Why You Must See Charlie Catlett at Socrata Connect
Across Chicago, mounted on buildings and light posts, interactive, modular sensor boxes have been installed as part of the city’s Array of Things (AoT) project. The first of the nodes, which resemble a light fixture assembled from a stack of white, plastic, upside-down ashtrays, was installed in August 2016 — by the end of 2018, there will 500 in place across the city, each one collecting data using microphones, cameras, and sensors. The project is well-named: It is not a single datapoint being tracked, but several, from climate to air quality to traffic to noise levels. The list goes on and on. Together, the sensors form one giant fitness tracker for the city, monitoring Chicago’s conditions constantly.
At the heart of the groundbreaking project is Charlie Catlett, Senior Computer Scientist, U.S. Department of Energy’s Argonne National Laboratory, and Director of the Urban Center for Computation and Data. In 2016, Catlett was named one of Government Technology’s Doers, Dreamers & Drivers for his work on AoT and his support of partnerships between research organizations and cities.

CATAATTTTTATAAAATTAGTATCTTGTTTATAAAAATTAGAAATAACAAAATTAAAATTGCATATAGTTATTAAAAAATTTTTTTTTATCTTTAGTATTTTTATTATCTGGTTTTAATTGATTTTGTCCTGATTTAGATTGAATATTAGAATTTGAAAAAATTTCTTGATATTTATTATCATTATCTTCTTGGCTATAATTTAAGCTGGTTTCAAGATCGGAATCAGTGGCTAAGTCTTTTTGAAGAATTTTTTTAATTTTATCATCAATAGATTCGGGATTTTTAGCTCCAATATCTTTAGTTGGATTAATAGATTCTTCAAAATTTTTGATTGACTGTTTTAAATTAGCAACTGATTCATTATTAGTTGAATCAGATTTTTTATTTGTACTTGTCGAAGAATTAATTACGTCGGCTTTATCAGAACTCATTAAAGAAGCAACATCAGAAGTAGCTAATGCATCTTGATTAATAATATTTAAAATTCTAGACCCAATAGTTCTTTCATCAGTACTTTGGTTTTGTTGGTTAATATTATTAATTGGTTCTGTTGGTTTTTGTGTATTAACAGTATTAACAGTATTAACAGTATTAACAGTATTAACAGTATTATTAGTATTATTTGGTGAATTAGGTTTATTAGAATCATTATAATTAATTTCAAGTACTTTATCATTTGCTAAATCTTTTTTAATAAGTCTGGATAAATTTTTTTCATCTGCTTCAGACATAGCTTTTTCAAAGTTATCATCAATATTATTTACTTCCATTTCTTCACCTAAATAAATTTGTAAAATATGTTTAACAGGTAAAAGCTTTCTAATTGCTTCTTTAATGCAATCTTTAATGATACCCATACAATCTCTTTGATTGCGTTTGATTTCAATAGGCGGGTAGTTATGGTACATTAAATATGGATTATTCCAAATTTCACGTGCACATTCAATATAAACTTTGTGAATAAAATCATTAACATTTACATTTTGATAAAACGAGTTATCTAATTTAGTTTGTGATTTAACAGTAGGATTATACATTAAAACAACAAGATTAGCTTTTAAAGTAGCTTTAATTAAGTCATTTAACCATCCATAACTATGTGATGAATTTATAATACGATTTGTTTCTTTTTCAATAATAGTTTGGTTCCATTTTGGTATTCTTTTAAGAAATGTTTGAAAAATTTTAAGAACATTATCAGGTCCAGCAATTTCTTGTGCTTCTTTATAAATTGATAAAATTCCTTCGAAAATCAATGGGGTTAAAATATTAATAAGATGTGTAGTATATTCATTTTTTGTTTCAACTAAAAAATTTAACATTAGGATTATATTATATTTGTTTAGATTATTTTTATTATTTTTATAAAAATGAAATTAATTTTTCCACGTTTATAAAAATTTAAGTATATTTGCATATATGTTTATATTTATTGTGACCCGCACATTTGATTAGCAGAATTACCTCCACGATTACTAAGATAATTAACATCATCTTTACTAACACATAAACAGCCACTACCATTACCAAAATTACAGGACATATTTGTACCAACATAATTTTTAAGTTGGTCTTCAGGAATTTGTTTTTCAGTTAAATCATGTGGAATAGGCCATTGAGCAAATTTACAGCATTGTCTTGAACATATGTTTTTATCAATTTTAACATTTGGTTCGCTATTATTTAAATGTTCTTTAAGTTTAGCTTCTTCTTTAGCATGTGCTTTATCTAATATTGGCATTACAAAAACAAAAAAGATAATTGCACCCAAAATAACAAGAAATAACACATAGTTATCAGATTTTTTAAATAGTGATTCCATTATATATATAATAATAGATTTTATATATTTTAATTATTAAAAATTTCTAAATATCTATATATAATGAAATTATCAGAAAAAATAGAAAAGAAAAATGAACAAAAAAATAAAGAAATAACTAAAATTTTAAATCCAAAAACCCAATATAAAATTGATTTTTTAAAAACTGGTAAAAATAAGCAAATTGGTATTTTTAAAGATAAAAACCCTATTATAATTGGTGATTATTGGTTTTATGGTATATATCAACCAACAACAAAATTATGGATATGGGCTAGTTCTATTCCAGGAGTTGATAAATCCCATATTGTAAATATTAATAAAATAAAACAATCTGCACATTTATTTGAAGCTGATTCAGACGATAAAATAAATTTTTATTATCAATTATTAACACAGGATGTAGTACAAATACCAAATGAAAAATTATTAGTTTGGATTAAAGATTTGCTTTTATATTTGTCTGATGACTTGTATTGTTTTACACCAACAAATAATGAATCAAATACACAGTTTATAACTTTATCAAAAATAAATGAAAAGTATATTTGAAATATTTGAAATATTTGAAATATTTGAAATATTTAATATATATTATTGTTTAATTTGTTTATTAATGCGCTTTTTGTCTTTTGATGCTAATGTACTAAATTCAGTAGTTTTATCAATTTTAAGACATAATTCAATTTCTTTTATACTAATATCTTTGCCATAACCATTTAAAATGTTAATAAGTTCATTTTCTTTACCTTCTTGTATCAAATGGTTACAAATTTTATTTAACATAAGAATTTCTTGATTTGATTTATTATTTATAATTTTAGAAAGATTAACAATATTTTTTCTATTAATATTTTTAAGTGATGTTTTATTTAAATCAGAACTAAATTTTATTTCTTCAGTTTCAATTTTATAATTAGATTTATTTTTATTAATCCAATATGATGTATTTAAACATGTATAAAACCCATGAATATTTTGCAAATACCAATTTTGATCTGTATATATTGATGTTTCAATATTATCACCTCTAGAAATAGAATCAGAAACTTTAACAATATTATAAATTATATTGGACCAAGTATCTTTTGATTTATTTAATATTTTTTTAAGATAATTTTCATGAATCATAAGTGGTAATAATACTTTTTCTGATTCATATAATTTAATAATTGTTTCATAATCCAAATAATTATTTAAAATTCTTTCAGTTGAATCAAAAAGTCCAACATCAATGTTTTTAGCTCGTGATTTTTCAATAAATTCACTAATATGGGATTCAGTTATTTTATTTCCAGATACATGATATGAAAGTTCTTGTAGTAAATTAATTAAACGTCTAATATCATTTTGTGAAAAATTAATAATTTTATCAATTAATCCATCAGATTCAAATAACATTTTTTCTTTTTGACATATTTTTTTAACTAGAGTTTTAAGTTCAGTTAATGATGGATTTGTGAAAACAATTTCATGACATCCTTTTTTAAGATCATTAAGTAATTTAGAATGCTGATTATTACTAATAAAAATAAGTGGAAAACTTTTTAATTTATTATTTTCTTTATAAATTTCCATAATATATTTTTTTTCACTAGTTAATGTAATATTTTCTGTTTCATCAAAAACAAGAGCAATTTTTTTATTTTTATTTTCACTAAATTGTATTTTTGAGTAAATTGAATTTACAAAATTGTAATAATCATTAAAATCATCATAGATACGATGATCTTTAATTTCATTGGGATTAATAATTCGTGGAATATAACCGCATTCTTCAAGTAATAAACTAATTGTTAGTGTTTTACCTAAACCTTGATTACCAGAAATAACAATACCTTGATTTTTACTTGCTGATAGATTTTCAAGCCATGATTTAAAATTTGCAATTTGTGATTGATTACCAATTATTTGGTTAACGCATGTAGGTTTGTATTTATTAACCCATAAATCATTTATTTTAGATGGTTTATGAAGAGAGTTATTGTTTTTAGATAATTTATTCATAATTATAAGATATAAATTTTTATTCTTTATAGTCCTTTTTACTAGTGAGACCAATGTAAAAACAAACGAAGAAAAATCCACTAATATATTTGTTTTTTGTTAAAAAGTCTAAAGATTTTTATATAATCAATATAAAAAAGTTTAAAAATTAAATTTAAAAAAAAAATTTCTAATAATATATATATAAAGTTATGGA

Through AoT, residents, scientists, and policymakers can access a bonanza of data on Chicago. “It’s about creating new streams of data that help us understand and address the most critical urban challenges,” says Catlett. Once you know where the air quality is worst, you can look for ways to improve it, for instance. Even knowing where water is pooling, or the coldest parts of the roads, can help the city make smart, informed decisions, that lead to better outcomes. The potential to leverage the data to make residents lives better is near-endless.
“[The sensors will] help us to better understand some of the challenges of city life — whether that’s urban flooding or air quality and asthma — and give us information that will help scientists to better understand what’s at the root of some of these challenges, help policymakers use that insight to start to address some of the challenges,” says Catlett.
Brenna Beerman, the Chief Information Officer for the city of Chicago, believes it will help Chicago target the best infrastructure investments. “Better data means better outcomes,” Beerman says. All the data collected is available to the public, and published on Chicago’s open data site.
The project, which was awarded a $3.1 million grant from the National Science Foundation, was a nominee for the 2014 People’s Design Award. And while Chicago has been the first city to launch AoT, other cities hope to deploy sensors of their own: Catlett is working with 18 cities worldwide, including Seattle, Pittsburgh, and New York. While each city may prioritize collecting information on different data points, there’s no doubt that more data will be beneficial to any city. “I’ve yet to talk to anyone from any city who feels they have adequate information about the simple things,” Catlett said in an interview with ComputerWorld.
Hear more from Charlie Catlett during his presentation Light Poles as Hubs: Chicago’s “Array of Things” Advances Data Sensor Use and Computation at Socrata Connect.